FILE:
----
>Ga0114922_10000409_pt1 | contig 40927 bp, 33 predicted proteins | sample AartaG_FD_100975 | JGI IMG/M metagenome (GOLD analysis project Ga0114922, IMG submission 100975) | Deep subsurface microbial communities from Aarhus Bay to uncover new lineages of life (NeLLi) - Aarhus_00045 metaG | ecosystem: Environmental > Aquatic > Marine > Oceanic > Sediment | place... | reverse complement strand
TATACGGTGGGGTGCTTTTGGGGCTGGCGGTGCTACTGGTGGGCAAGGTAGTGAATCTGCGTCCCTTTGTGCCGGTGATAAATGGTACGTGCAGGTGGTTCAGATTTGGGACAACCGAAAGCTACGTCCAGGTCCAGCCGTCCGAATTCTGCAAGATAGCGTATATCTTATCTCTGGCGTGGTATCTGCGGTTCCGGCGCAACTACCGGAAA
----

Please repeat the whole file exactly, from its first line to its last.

>Ga0114922_10000409_pt1 | contig 40927 bp, 33 predicted proteins | sample AartaG_FD_100975 | JGI IMG/M metagenome (GOLD analysis project Ga0114922, IMG submission 100975) | Deep subsurface microbial communities from Aarhus Bay to uncover new lineages of life (NeLLi) - Aarhus_00045 metaG | ecosystem: Environmental > Aquatic > Marine > Oceanic > Sediment | place... | reverse complement strand
TATACGGTGGGGTGCTTTTGGGGCTGGCGGTGCTACTGGTGGGCAAGGTAGTGAATCTGCGTCCCTTTGTGCCGGTGATAAATGGTACGTGCAGGTGGTTCAGATTTGGGACAACCGAAAGCTACGTCCAGGTCCAGCCGTCCGAATTCTGCAAGATAGCGTATATCTTATCTCTGGCGTGGTATCTGCGGTTCCGGCGCAACTACCGGAAA